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Author Topic: EFI and liquid cooling  (Read 1587 times)

LJRead

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EFI and liquid cooling
« on: September 24, 2009, 03:38:03 AM »
The other night I was looking at Sports Tourers, like Honda, Yamaha and Kawasaki and got to wondering what the trade offs are for having all the cubic capacity (1300 or 1400 cc) and EFI.  I raised this question in the UCE category, but am hoping other knowledgeable folks will have a go at this.  One idea expressed under UCE is that liquid cooling allows cooler running under the conditions imposed by the EFI of leaner burning.  So  guess it means cooler running and the EFI means leaner burning (more efficient?)  But then there was the idea that cubic capacity of these bikes had to go up due to less power due to EFI, itself required by emission standards.

So what is the air cooled, carburetor  aspirated equivalent of a 1300 cc bike (liquid cooled with EFI)?  And since the new UCE has more abundant power, 28 hp I believe, how was this accomplished and at what cost.

In physics, nothing is if free - there are always trade offs.

Any thoughts on all this?
« Last Edit: September 24, 2009, 07:24:30 AM by LJRead »
Lawrence J. Read
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ace.cafe

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Re: EFI and liquid cooling
« Reply #1 on: September 24, 2009, 11:38:00 AM »
LJ,
Liquid cooling allows a more stable temperature environment, so that the running parameters for the engine can be better optimized.

And the liquid cooling provides better cooling, so that more hp can be made.

The downsides are generally more weight, and more bulk, more complexity, and chances for  cooling leaks. It's less aesthetically pleasing to my tastes, too.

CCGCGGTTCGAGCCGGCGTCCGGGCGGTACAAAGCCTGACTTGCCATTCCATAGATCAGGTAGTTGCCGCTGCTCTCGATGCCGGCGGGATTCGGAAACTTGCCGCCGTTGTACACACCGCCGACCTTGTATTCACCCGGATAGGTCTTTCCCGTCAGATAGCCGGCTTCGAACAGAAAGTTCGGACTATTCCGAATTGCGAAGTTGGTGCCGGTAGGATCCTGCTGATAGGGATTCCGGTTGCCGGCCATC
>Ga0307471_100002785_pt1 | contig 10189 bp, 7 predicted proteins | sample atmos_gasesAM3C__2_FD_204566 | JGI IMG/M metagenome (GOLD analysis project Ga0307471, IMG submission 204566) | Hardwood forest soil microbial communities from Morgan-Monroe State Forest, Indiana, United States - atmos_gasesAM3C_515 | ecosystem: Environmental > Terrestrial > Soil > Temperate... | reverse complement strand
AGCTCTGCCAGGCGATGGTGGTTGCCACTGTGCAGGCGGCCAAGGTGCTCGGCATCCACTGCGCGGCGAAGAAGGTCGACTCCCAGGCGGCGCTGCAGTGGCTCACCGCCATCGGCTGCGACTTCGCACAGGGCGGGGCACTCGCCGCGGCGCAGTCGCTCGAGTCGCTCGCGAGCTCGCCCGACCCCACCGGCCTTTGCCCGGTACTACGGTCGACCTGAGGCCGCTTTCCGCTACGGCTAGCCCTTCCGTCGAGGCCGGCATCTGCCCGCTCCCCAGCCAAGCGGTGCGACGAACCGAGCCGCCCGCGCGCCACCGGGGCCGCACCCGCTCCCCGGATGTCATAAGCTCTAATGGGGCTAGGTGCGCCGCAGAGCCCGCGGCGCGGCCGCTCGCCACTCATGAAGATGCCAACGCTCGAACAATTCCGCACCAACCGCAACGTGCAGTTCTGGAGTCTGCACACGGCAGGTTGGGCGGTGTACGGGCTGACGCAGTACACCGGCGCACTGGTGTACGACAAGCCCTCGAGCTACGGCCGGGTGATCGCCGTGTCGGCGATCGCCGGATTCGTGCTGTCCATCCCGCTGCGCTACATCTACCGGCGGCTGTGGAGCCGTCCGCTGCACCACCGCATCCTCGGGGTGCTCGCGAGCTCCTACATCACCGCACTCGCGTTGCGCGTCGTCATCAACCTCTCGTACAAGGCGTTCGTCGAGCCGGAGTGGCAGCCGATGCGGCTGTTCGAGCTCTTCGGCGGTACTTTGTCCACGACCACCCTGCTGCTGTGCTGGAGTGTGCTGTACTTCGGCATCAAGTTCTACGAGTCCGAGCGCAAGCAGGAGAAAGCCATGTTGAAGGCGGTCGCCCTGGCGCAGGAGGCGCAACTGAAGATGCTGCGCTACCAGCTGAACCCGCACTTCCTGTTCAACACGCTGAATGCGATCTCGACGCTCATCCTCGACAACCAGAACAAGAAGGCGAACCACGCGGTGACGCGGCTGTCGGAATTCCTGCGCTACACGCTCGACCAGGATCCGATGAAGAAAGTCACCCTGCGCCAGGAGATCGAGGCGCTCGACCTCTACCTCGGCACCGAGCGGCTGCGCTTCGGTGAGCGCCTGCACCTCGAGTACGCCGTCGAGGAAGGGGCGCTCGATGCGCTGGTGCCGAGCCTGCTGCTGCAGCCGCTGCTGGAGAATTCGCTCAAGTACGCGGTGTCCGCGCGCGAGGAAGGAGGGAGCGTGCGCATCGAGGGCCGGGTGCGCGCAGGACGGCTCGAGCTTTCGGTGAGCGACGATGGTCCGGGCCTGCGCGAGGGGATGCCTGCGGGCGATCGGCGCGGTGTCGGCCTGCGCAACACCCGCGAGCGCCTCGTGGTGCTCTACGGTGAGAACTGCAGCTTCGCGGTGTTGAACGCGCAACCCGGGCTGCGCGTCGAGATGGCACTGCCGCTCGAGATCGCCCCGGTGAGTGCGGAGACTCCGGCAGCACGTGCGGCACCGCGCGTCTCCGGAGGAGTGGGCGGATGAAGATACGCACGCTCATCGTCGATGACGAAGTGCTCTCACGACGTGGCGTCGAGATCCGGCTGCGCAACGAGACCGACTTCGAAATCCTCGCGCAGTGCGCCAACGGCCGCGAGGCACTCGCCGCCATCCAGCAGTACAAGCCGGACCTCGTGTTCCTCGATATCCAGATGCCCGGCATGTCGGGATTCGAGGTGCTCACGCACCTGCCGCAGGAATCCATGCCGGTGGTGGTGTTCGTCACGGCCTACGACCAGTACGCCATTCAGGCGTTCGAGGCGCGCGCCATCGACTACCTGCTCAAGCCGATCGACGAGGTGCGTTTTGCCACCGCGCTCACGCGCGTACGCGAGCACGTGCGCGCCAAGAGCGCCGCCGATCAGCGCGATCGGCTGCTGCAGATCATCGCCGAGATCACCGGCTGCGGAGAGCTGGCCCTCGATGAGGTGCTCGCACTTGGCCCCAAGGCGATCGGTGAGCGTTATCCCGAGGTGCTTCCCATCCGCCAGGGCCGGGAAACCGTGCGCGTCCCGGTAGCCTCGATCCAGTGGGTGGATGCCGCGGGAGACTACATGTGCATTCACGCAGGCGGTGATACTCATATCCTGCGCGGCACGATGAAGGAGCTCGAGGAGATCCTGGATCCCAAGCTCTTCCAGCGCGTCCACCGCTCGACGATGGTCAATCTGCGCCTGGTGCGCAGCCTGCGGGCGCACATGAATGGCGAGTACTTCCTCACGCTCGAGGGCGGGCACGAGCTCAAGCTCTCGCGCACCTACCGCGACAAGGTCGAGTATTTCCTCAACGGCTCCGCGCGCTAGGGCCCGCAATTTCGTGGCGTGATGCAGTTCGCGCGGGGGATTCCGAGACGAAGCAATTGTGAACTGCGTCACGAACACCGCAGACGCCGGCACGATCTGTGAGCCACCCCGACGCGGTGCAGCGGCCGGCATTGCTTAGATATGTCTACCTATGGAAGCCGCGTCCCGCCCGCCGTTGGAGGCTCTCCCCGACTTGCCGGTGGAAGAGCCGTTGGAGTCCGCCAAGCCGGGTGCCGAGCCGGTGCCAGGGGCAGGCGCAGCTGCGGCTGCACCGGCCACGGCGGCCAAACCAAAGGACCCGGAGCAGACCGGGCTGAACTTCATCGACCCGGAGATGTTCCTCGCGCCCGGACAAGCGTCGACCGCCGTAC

From a pure performance standpoint, you can do better with liquid cooling. And for emissions too.
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PhilJ

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Re: EFI and liquid cooling
« Reply #2 on: September 24, 2009, 12:37:21 PM »
Liquid cooling always trumps air cooling in HP and gas mileage, as Ace implies.

Jeri Danger

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Re: EFI and liquid cooling
« Reply #3 on: September 24, 2009, 01:51:14 PM »
Hi
The large capacity(cc) is a trend in the  newer sports bikes.
I think it is just a horsepower war in the go faster crowd.
Jeri

r80rt

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Re: EFI and liquid cooling
« Reply #4 on: September 24, 2009, 02:06:04 PM »
Hi
The large capacity(cc) is a trend in the  newer sports bikes.
I think it is just a horsepower war in the go faster crowd.
Jeri
It seems they have forgotten the merits of a simple bike, it's all about who has the biggest engine with the most gadgets. None for me, thanks.
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UncleErnie

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Re: EFI and liquid cooling
« Reply #5 on: September 24, 2009, 02:26:01 PM »
Beans.  Different kinds of beans, chili, lots of cumin and spices, onions and fatback, oil and veinegar- still beans.  Ever wonder why these bikes keep getting bigger, but not faster?  Because the average motorcycle consumer is stupid as a bean.  Weather it's a Harley or a Star- these bikes should be capable of twice the speed.

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Re: EFI and liquid cooling